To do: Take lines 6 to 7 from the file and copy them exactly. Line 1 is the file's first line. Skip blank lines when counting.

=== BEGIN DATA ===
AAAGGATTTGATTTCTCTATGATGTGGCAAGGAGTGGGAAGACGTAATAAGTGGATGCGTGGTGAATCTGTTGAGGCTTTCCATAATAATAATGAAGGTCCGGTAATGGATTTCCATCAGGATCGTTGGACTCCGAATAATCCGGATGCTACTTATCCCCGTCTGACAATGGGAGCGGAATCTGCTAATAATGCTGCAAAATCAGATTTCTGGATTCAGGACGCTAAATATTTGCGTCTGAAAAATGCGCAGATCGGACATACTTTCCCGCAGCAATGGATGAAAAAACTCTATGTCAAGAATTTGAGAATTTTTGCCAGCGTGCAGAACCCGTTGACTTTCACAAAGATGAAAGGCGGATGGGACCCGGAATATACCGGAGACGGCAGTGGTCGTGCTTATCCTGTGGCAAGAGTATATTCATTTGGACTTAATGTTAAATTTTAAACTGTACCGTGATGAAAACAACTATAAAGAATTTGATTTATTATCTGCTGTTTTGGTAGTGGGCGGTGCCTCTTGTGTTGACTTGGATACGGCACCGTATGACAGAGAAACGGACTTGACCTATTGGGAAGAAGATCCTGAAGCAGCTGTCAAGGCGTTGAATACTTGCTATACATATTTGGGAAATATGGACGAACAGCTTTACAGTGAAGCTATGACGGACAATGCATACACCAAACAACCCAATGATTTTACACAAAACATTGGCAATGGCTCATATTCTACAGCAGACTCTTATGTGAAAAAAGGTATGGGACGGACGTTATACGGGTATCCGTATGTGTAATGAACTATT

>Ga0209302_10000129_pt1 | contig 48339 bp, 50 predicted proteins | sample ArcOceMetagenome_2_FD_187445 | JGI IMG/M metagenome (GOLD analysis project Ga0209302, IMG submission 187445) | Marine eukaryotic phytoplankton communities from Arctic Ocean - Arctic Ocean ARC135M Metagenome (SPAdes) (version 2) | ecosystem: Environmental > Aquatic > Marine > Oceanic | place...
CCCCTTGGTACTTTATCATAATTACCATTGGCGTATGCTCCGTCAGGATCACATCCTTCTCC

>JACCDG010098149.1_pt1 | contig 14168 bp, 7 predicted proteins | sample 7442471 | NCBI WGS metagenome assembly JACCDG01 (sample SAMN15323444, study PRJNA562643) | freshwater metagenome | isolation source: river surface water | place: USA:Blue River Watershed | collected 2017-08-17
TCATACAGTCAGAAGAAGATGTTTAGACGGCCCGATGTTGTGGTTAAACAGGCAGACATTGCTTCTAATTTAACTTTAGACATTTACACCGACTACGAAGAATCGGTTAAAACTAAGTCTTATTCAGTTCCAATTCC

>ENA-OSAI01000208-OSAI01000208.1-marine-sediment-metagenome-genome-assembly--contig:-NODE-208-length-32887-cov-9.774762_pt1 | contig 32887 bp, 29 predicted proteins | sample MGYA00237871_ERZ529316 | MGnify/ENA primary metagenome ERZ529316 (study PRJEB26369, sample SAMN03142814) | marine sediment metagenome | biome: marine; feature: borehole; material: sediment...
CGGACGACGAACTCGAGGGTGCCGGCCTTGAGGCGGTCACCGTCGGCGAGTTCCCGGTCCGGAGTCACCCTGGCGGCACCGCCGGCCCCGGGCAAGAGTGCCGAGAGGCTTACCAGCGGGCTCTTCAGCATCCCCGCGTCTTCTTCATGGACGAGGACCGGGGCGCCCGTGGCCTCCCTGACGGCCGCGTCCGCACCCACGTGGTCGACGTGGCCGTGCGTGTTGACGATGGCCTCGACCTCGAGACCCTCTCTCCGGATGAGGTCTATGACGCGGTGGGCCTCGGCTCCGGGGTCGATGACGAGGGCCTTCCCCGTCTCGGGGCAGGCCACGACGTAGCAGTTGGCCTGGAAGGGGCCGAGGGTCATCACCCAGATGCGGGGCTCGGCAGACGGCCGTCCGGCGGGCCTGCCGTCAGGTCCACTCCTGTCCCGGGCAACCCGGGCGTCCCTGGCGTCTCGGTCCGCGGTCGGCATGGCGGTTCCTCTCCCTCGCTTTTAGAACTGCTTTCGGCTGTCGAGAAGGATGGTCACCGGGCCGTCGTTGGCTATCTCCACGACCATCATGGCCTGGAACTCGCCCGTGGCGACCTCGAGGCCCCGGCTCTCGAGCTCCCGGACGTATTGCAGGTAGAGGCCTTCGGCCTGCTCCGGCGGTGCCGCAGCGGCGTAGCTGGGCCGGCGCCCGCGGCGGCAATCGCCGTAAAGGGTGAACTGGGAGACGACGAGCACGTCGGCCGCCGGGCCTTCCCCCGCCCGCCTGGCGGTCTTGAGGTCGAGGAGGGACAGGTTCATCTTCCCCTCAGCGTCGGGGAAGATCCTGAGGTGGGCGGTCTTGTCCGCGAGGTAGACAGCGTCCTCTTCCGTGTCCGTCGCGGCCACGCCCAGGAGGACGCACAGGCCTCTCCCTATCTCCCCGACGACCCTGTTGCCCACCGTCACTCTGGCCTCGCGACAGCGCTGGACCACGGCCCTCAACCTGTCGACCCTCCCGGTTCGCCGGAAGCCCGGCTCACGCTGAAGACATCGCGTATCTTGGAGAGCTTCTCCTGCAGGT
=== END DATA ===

>ENA-OSAI01000208-OSAI01000208.1-marine-sediment-metagenome-genome-assembly--contig:-NODE-208-length-32887-cov-9.774762_pt1 | contig 32887 bp, 29 predicted proteins | sample MGYA00237871_ERZ529316 | MGnify/ENA primary metagenome ERZ529316 (study PRJEB26369, sample SAMN03142814) | marine sediment metagenome | biome: marine; feature: borehole; material: sediment...
CGGACGACGAACTCGAGGGTGCCGGCCTTGAGGCGGTCACCGTCGGCGAGTTCCCGGTCCGGAGTCACCCTGGCGGCACCGCCGGCCCCGGGCAAGAGTGCCGAGAGGCTTACCAGCGGGCTCTTCAGCATCCCCGCGTCTTCTTCATGGACGAGGACCGGGGCGCCCGTGGCCTCCCTGACGGCCGCGTCCGCACCCACGTGGTCGACGTGGCCGTGCGTGTTGACGATGGCCTCGACCTCGAGACCCTCTCTCCGGATGAGGTCTATGACGCGGTGGGCCTCGGCTCCGGGGTCGATGACGAGGGCCTTCCCCGTCTCGGGGCAGGCCACGACGTAGCAGTTGGCCTGGAAGGGGCCGAGGGTCATCACCCAGATGCGGGGCTCGGCAGACGGCCGTCCGGCGGGCCTGCCGTCAGGTCCACTCCTGTCCCGGGCAACCCGGGCGTCCCTGGCGTCTCGGTCCGCGGTCGGCATGGCGGTTCCTCTCCCTCGCTTTTAGAACTGCTTTCGGCTGTCGAGAAGGATGGTCACCGGGCCGTCGTTGGCTATCTCCACGACCATCATGGCCTGGAACTCGCCCGTGGCGACCTCGAGGCCCCGGCTCTCGAGCTCCCGGACGTATTGCAGGTAGAGGCCTTCGGCCTGCTCCGGCGGTGCCGCAGCGGCGTAGCTGGGCCGGCGCCCGCGGCGGCAATCGCCGTAAAGGGTGAACTGGGAGACGACGAGCACGTCGGCCGCCGGGCCTTCCCCCGCCCGCCTGGCGGTCTTGAGGTCGAGGAGGGACAGGTTCATCTTCCCCTCAGCGTCGGGGAAGATCCTGAGGTGGGCGGTCTTGTCCGCGAGGTAGACAGCGTCCTCTTCCGTGTCCGTCGCGGCCACGCCCAGGAGGACGCACAGGCCTCTCCCTATCTCCCCGACGACCCTGTTGCCCACCGTCACTCTGGCCTCGCGACAGCGCTGGACCACGGCCCTCAACCTGTCGACCCTCCCGGTTCGCCGGAAGCCCGGCTCACGCTGAAGACATCGCGTATCTTGGAGAGCTTCTCCTGCAGGT